I feel like with a review blog as long as I’m reading, I’ll always have content! And I have actually changed my mind about a book as I’m writing a post. Reflecting on my reading and working out my thoughts in writing has become an essential part of reading for me. A book doesn’t feel done until I’ve written about it.

      • lailaarch says:

        Oooh, I like that, Teresa – “a book doesn’t feel done until I’ve written about it.” That strikes a chord with me. I feel like something’s missing when I’ve finished reading a book but not yet written about it.

      • Teresa says:

        Writing has become an essential part of reading for me. (It’s also why I write reviews quickly after finishing–so I can move on to the next.)

  4. I like writing reviews and about books too! I think I could be a little more creative with posting formats — for instance, doing the Not a Dumb American series has been super fun. But in general, I also like to keep my blog as a reading journal. And I’m glad you do as well, friends! Y’all have given me many, many excellent recommendations.

  5. PHOOEY! Aw man, I feel WAY more stressed trying to shake things up and be creative than I do just chatting about books. When it feels like too much, I try to get back to that.

  6. priscilla says:

    “That’s why I write book reviews—because writing reviews is how I figure out what I think.” Smart. Simple. That’s why I’ve been reading your posts all these years.

  7. Stefanie says:

    “I blog for myself, and I think that’s the real key to avoiding burnout.” Yes! I love comments don’t get me wrong and I love all the interaction that goes along with it, but even if I didn’t get any comments I’d still keep going because, like you, writing reviews helps me figure out what I think :)

    • Teresa says:

      I do wonder if I’d keep it up if the comments dried up entirely. I think I’d want to do something, even if just bullet points on paper.

      And I truly think you’re one of the best testaments out there to how blogging your own way is the key to longevity. I can’t think of anyone who’s been blogging as consistently and as long as you have. And your posts remain fun to read because your interest in what you’re writing shows.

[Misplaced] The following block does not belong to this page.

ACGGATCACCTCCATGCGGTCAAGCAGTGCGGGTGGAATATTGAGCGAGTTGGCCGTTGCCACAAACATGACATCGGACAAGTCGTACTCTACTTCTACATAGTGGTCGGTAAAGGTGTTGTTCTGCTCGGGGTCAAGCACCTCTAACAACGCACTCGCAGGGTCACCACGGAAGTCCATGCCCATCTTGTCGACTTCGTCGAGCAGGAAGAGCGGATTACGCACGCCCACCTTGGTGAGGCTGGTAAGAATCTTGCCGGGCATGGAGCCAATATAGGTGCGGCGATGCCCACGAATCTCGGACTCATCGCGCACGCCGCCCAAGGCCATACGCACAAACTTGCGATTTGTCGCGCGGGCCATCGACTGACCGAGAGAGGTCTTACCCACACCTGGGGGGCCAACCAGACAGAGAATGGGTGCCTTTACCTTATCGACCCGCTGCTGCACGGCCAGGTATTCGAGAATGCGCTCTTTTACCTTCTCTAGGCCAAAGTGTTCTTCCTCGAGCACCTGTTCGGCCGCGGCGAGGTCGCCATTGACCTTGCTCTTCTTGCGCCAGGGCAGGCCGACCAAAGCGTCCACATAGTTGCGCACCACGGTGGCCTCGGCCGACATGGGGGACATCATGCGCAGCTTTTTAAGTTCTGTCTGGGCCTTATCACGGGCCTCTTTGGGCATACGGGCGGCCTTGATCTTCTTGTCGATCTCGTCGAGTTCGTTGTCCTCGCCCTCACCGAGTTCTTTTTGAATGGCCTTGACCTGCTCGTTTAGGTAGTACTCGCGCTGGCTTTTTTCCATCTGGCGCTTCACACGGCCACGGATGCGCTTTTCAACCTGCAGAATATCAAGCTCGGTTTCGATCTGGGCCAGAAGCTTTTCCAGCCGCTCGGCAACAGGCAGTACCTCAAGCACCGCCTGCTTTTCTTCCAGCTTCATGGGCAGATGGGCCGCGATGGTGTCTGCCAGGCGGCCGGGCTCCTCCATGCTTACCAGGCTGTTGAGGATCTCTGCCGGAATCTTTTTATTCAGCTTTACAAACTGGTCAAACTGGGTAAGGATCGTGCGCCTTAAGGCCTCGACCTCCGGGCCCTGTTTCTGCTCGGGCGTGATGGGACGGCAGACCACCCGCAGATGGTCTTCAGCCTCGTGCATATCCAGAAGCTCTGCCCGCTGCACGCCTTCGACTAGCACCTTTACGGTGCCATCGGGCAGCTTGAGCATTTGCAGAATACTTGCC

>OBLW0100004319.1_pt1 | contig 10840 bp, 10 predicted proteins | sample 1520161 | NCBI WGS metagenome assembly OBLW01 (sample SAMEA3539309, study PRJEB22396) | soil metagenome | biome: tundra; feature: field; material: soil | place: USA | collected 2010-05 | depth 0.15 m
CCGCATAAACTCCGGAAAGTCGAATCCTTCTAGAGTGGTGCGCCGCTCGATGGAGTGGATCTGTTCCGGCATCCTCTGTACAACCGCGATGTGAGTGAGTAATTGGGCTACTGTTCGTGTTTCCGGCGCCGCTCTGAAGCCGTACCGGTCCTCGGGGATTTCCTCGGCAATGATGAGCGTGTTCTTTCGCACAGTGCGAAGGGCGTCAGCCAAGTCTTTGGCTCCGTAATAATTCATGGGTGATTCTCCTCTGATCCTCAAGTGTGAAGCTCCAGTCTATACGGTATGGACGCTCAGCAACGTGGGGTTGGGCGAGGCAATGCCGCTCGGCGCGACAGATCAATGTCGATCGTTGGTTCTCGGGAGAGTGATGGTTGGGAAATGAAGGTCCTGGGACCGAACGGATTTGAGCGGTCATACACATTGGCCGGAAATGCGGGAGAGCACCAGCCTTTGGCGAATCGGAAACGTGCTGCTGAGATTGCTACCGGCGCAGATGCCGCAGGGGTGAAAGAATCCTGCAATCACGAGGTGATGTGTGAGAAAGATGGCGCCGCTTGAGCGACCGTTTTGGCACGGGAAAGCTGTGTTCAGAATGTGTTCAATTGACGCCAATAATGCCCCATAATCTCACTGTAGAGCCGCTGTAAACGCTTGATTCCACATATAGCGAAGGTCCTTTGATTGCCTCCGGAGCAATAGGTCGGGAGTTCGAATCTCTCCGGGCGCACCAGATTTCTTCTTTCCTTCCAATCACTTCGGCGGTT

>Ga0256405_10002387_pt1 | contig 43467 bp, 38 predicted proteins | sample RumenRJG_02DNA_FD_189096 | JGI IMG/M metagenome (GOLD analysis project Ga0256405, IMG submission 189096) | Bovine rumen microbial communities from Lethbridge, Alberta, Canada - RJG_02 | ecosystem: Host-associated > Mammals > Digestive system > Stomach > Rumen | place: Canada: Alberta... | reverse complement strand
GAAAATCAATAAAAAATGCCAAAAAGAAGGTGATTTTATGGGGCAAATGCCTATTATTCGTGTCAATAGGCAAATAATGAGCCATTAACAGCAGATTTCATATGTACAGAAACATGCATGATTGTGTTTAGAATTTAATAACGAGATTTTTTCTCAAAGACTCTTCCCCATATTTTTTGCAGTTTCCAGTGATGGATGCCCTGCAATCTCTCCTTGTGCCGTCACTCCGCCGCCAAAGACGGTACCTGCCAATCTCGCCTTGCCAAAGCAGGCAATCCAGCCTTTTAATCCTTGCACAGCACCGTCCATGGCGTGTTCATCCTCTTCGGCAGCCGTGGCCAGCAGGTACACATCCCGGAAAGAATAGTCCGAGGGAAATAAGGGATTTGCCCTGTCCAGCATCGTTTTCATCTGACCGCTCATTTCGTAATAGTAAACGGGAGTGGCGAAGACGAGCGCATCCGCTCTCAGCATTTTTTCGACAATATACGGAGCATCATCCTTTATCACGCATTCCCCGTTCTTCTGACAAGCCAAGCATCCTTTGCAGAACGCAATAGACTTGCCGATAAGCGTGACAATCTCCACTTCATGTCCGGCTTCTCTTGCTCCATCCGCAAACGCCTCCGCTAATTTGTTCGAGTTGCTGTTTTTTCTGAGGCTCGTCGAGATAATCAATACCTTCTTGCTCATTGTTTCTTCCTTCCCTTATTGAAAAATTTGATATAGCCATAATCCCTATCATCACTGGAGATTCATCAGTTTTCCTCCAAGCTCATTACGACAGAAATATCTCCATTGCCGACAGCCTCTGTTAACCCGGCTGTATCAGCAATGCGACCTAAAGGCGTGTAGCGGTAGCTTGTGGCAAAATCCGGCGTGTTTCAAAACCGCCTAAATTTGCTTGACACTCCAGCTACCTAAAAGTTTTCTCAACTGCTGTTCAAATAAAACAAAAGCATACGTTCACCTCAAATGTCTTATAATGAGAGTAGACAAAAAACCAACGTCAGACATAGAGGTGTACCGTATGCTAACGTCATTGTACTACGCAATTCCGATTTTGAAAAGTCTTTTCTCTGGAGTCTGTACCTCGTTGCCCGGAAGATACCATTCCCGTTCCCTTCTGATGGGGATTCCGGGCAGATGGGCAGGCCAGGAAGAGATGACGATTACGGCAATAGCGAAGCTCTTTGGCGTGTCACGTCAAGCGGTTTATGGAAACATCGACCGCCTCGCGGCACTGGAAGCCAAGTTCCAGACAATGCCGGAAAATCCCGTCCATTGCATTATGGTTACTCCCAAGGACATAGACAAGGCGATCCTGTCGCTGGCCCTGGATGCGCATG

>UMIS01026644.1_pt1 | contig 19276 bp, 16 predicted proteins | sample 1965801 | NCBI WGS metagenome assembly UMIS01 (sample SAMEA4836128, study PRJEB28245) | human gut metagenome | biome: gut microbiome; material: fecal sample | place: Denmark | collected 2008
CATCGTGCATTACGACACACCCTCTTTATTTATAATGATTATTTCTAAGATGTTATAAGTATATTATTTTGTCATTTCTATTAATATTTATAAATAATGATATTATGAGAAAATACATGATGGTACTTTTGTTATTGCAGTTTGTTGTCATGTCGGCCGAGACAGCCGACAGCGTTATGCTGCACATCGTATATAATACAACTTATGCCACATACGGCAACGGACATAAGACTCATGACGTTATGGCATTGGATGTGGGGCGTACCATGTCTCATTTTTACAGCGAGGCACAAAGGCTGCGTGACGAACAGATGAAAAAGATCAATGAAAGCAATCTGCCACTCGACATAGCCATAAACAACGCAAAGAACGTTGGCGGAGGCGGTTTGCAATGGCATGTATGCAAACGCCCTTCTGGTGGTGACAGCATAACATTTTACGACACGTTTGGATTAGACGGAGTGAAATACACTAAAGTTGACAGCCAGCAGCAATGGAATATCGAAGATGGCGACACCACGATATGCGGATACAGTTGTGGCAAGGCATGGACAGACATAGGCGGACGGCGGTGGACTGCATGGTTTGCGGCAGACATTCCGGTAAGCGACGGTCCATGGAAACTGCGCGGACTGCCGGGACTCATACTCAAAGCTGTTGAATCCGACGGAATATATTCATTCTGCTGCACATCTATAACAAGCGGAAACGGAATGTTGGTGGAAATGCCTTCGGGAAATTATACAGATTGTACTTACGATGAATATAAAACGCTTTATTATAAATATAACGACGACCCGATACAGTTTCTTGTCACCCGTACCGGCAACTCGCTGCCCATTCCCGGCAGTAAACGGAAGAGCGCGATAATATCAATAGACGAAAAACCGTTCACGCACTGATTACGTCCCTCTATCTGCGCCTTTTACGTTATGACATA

• Agreed on Stefanie and like what you and Jenny said here. While I don’t do book reviews on my blog, I respect and admire those of you who continue to do so and so unabashedly. And your use of the quote from Flannery O’Connor is perfect. In case you were wondering. ;)

      • Stefanie says:

        Golly, you’re making me blush! I must say I always find such inspiration in other blogs in how to write about books but also the passion and energy makes keeps me excited and interested in my own undertaking. And you, of course, are part of that :)

  8. Literary Feline says:

    I love what you said about it being okay to stick to reviews. It goes along with my feeling that blogging the way you want, what works best for you, is the way to go. And I know what you mean about keeping up with comments. I don’t comment on every blog I read as much as I might want to. I do what I can and try to be happy with that.

    • Teresa says:

      I find it fascinating that the conventional wisdom about burnout is often to shake things up and try something different when that’s exactly what I don’t want to do. I know that it works for lots of people, and that’s great, but it causes me more stress.

  9. Kay says:

    Your blog belongs to you. It’s your blog. That’s the whole deal. We just all have to come to that place or I think things often go wrong. :-)

  10. Rebecca says:

    I confess that I don’t often branch beyond review posts either, and I don’t read very many non-review posts either. I used to read more books coverage in the paper or magazines but now I rely on other blogs. I want to know about a book before I go browsing at a bookstore or library.

    • Teresa says:

      I read lots of different kinds of posts, but the blogs I read most tend to have reviews (or review-like) posts pretty regularly. And it’s rare now for me to pick up a book that I haven’t heard about through a blogger.

  11. florinda3rs says:

    My blog started as a reading journal, and one way or another, it always comes back to that. And if you’re happy with your blog fundamentally being exactly that, then you’re doing what works for you…and probably at very low risk for burnout. Yay!

    • Teresa says:

      I really think doing what makes you happy reduces the risk of burnout–or is a good cure for it when it comes. It’s not always easy to figure out what makes you happiest, but when you do, it’s the best way to blog!